Vu predicted that in early 2023, a qualified candidate would have only 3-5 interview opportunities with companies, down from 10-20 in prior years.

Amid the mass layoffs that are rippling through big tech, an online community of Vietnamese professionals employed in IT and HR in the United States has been working together for the past few months to assist overseas Vietnamese students in the areas of internship placement, resume critiques, and practice interviews.

Vu says he has successfully guided over 30 international students to navigate the competitive job market to land a job in America.

Despite the dire situation, several of those who were laid off have already found new jobs. In some cases, they are making twice as much as before. The door is about to close, but it’s never too late to open it, he said. After being laid off, several of them were able to find new employment within three months.

“Though the window of opportunity is narrow, it’s never too late to try,” Vu said.

Duong Linh, CEO of Career Pass Institute in America, said that despite the cutbacks in the tech industry, there are still opportunities.

He stressed that candidates should equip themselves with new skills, professional relationship networks, and an optimistic and confident mindset.

In light of the shortage of internship opportunities at large technology companies, many Vietnamese experts said international students should look at small and medium-sized businesses along with tech giants.

They also advised international students in their last year of university to look into L1, a nonimmigrant and intra-company transfer U.S. visa. It allows a U.S. company to transfer a key employee from one of its offices in another country into America after working abroad for one year.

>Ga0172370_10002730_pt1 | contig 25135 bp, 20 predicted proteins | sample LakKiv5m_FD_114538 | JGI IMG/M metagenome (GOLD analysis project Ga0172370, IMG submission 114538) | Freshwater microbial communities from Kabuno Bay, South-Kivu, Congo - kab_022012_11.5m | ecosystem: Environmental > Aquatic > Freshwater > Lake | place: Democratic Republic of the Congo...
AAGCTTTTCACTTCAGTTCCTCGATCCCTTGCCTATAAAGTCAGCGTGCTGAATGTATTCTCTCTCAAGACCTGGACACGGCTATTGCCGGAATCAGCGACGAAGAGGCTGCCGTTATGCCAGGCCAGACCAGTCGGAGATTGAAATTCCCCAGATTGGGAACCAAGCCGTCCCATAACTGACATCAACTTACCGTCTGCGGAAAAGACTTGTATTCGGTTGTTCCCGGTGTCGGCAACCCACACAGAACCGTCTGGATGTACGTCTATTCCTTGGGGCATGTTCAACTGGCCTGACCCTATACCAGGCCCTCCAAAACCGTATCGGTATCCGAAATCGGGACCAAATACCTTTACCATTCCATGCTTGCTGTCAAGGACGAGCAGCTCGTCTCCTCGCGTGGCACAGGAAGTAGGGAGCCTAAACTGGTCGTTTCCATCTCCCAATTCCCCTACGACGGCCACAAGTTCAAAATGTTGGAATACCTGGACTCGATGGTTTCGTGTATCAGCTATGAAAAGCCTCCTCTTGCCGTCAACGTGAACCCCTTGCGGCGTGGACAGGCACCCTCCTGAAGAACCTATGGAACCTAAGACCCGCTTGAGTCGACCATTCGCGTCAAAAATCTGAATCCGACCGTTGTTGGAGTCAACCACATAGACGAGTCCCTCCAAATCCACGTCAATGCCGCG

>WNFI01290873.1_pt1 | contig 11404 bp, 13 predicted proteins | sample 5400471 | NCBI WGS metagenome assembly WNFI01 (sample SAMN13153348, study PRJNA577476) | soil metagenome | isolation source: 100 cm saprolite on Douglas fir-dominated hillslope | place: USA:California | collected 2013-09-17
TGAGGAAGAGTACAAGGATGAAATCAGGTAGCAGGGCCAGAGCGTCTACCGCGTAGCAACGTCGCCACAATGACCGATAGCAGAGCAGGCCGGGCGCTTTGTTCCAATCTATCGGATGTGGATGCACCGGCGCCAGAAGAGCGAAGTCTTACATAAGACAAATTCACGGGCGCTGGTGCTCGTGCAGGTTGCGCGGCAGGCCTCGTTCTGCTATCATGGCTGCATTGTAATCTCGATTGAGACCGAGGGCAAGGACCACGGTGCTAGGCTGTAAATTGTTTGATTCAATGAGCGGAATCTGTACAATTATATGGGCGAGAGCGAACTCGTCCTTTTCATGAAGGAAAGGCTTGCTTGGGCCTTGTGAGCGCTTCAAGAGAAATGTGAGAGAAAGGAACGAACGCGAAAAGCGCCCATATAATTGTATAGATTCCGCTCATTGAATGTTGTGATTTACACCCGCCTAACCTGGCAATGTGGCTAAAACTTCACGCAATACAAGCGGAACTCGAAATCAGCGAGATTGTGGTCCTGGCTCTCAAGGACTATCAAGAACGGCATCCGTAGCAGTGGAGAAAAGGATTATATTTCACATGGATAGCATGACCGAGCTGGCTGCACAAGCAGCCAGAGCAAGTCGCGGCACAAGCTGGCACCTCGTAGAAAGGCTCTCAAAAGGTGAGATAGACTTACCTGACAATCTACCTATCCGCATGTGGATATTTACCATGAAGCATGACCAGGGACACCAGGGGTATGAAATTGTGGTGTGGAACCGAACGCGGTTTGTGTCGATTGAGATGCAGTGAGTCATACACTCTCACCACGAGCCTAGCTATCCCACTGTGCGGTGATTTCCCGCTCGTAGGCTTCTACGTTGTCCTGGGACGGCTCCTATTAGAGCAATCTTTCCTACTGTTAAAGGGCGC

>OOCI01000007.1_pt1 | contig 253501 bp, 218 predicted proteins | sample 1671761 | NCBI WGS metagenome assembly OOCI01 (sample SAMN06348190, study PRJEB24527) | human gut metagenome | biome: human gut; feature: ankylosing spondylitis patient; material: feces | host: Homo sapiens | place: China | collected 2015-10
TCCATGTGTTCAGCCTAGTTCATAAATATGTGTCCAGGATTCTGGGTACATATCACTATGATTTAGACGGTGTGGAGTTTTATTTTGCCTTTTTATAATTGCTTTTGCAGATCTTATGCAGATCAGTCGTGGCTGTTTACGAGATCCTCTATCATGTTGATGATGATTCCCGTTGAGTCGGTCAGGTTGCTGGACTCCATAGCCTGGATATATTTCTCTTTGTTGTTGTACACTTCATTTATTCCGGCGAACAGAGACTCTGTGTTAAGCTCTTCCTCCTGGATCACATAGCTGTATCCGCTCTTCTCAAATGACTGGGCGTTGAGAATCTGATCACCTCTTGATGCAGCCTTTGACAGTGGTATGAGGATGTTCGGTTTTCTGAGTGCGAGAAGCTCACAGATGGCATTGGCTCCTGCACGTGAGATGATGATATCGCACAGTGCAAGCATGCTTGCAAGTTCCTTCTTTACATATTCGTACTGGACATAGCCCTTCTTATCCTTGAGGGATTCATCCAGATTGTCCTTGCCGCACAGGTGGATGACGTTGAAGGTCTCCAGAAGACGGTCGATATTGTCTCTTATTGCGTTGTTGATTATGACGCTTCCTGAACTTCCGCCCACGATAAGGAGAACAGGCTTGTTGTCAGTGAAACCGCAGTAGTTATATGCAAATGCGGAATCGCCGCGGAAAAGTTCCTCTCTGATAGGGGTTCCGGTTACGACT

Vu suggests job-seekers seek out seasoned consultants and advisors who can assist them in polishing their interview skills.

According to Linh, it is important for job seekers to understand what is expected of them by potential employers.

“Many candidates make every effort to show off their skills but don’t succeed because they still lack certain niche skills that employers are looking for,” he said.

Potential employees can learn more about the positions available and tailor their applications to these jobs by reaching out to Vietnamese friends and communities already employed there, Linh added.

During the last few days of January, Huy Anh received 11 internship acceptance letters from companies including Netflix, TikTok, Snap Inc., Amazon, Dropbox, Flatiron Health, ZipRecruiter, Klaviyo, and Klaviyo.

He added that small organizations spend less time screening resumes and are less selective about candidates. He recommends others do the same. He urges job-seekers to network with current or former employees of organizations they are interested in applying to.

Linh also pointed out that there hasn’t been much of a change to the hiring procedure over the past few years, so applicants should hone traditional skills.

He has an impressive academic GPA, but he has also taken the time to practice his interview skills, learn about databases and algorithms, and spend lots of hours practicing mock programming questions.

As for Bui Thuy, she continues to apply to different organizations and checks the hiring progress of those to whom she has already applied.

“Even though there is an invitation for an internship, I’m not sure if it will be revoked, given the continuously changing environment,” she remarked.